Date of Award


Degree Type


Degree Name

Master of Science (MS)


Consumer Science

First Advisor

Stewart Chang Alexander

Committee Chair

Stewart Chang Alexander

Committee Member 1

William B. Collins

Committee Member 2

David Evans


Aim: To describe the theoretical basis, and implementation of a randomized controlled trial to improve the diet and nutrition of low-income families in Indiana.

Background: Changing difficult behaviors requires more than education. Beyond education, people benefit from counseling that focuses on increasing motivation and confidence, assistance with overcoming barriers, identifying social support, and creating specific action plans. Widespread use of short-message services (SMS), commonly known as text messaging, provides one potential tool for researchers to help individuals change difficult behaviors.

Although promising, one of the limitations with current SMS interventions is that most have relied on providing reminder texts at the conclusion of an education/counseling session(s). The aim of our study is to explore what types of SMS behavior change techniques are most effective at helping individuals make challenging behavior change regarding diet and nutrition.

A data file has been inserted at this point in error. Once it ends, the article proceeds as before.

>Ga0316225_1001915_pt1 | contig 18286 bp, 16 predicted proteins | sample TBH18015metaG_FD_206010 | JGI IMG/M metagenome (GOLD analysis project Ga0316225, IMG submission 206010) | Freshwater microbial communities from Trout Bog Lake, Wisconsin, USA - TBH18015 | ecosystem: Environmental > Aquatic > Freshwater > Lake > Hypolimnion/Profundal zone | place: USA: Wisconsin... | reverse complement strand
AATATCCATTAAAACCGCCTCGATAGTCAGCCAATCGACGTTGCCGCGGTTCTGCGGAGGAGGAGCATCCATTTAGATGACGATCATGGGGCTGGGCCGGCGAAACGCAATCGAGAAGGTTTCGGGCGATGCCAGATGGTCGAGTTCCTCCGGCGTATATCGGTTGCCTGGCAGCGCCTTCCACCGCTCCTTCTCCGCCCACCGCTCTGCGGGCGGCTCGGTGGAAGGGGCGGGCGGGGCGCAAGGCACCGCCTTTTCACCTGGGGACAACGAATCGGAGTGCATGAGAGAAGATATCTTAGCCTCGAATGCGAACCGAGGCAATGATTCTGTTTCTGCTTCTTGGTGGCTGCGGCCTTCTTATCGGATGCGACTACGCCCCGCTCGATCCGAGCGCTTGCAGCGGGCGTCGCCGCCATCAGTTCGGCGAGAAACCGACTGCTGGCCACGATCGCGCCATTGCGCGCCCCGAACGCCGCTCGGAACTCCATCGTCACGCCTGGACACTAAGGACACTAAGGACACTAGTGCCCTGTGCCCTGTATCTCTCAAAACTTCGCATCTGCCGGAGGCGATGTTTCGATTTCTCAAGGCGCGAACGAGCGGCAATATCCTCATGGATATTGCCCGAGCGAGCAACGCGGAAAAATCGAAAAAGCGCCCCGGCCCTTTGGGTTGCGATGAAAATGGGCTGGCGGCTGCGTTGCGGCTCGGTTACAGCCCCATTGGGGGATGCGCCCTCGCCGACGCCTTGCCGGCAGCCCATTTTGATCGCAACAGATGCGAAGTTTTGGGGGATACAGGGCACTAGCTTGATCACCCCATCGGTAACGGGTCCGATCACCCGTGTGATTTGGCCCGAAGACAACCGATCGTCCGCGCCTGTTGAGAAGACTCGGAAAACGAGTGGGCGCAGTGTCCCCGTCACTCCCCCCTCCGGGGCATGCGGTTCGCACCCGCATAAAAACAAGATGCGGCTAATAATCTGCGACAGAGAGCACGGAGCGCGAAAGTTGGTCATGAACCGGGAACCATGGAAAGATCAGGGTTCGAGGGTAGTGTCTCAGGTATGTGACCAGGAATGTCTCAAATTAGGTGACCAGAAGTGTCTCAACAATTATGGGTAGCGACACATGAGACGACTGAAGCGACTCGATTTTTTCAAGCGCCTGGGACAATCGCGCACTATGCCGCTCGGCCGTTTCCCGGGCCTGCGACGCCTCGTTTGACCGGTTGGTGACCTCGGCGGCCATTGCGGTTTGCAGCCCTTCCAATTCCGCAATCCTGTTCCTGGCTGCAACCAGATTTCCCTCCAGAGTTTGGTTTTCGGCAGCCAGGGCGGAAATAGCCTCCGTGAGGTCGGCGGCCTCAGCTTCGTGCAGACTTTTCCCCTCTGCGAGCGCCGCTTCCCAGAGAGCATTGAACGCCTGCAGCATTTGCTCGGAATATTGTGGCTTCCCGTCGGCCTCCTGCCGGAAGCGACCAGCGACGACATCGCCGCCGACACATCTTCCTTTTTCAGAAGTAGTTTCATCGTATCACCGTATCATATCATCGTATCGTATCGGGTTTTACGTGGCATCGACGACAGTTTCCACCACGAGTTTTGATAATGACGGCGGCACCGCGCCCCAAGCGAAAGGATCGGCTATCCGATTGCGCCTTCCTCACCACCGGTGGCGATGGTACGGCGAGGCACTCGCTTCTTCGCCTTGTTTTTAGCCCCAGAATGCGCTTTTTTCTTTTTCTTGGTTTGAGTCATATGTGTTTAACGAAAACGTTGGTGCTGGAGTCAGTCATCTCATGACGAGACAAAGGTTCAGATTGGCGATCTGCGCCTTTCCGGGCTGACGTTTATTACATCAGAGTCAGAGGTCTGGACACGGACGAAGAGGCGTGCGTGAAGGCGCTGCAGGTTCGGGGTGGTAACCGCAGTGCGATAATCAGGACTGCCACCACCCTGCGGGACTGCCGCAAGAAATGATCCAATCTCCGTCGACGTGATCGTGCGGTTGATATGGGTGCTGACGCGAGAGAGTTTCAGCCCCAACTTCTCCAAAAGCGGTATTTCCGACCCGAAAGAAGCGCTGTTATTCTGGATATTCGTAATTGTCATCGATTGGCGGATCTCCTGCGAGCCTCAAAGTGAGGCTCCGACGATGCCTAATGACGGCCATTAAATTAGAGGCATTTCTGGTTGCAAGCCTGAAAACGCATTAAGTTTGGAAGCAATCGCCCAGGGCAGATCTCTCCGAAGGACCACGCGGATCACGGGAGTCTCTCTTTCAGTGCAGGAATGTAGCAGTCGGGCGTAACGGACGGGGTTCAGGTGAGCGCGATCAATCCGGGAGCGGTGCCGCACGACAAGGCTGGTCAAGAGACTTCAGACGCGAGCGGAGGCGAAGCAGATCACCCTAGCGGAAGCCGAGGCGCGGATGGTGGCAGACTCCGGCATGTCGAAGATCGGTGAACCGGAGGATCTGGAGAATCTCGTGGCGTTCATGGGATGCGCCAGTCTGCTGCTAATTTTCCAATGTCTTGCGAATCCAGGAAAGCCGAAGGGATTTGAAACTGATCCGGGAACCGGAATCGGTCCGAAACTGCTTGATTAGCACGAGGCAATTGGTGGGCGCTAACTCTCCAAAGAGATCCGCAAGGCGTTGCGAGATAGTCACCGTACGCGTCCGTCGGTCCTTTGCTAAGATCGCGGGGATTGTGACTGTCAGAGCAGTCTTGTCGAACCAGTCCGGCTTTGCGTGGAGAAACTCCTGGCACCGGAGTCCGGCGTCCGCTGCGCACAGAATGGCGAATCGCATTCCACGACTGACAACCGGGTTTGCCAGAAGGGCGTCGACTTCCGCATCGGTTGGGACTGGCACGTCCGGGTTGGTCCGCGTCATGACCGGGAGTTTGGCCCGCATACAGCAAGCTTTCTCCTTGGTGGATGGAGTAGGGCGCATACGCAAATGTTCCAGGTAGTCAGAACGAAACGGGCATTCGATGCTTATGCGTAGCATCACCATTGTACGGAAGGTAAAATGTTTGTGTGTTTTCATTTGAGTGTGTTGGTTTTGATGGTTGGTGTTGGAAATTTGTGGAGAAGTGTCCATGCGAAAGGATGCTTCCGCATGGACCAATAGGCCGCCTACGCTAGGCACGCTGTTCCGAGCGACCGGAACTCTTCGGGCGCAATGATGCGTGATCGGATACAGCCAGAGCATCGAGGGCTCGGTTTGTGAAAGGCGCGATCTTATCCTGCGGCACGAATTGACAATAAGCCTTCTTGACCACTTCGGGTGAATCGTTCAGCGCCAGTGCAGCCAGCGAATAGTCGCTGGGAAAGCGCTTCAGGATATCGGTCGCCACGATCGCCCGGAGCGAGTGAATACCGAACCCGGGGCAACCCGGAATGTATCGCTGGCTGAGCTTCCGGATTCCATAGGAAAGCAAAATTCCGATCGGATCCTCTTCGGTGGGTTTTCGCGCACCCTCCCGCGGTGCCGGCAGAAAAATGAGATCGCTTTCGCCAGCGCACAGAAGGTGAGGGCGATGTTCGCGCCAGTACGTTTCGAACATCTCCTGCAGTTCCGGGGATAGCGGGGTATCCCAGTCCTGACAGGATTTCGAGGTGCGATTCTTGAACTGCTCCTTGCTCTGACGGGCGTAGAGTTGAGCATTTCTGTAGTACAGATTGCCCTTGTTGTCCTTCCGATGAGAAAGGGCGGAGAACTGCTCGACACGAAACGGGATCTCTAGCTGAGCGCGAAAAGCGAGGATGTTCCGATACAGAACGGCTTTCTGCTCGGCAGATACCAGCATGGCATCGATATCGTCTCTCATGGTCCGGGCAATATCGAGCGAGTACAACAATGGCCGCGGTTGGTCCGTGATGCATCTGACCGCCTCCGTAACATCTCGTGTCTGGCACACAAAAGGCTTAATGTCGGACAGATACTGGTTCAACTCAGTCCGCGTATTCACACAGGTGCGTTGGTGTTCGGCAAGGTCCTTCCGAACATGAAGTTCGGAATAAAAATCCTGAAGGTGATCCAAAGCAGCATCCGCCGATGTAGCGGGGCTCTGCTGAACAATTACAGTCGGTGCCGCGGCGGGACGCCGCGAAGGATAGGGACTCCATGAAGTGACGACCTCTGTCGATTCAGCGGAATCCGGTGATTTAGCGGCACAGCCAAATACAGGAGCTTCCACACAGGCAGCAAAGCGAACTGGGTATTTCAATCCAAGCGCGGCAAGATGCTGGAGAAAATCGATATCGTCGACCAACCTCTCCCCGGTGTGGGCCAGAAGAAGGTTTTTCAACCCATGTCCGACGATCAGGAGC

Method: To describe the design and rationale of an SMS randomized four-arm control trial that compares the dietary changes of an intervention using: 1) a standardized educational information Reminding Group; 2) Counseling SMS Group; 3) a Brief Personalized Coaching Group; each of which are compared to 4) the usual care control condition of a No SMS Group.

A total of up to 300 Supplemental Nutrition Assistance Program recipients enrolled in the Small Steps to Health program in the state of Indiana will be randomized into one of four groups for three months to determine the efficacy of text-based behavioral interventions focusing on diet and nutrition. Every two weeks, participants will focus on a specific dietary behavior corresponding with the first four lessons taught in the Small Steps class.

The main outcome measured is improvement in overall diet using a Self- 24-Hour Dietary Recall (ASA-24). Secondary outcomes are: specific behavior changes (as described above) as well as confidence, motivation and outcome expectation. Study completion is anticipated in May 2016.

Conclusion: The results of this SMS intervention will inform the Small Steps program on the best way to incorporate technology into their program.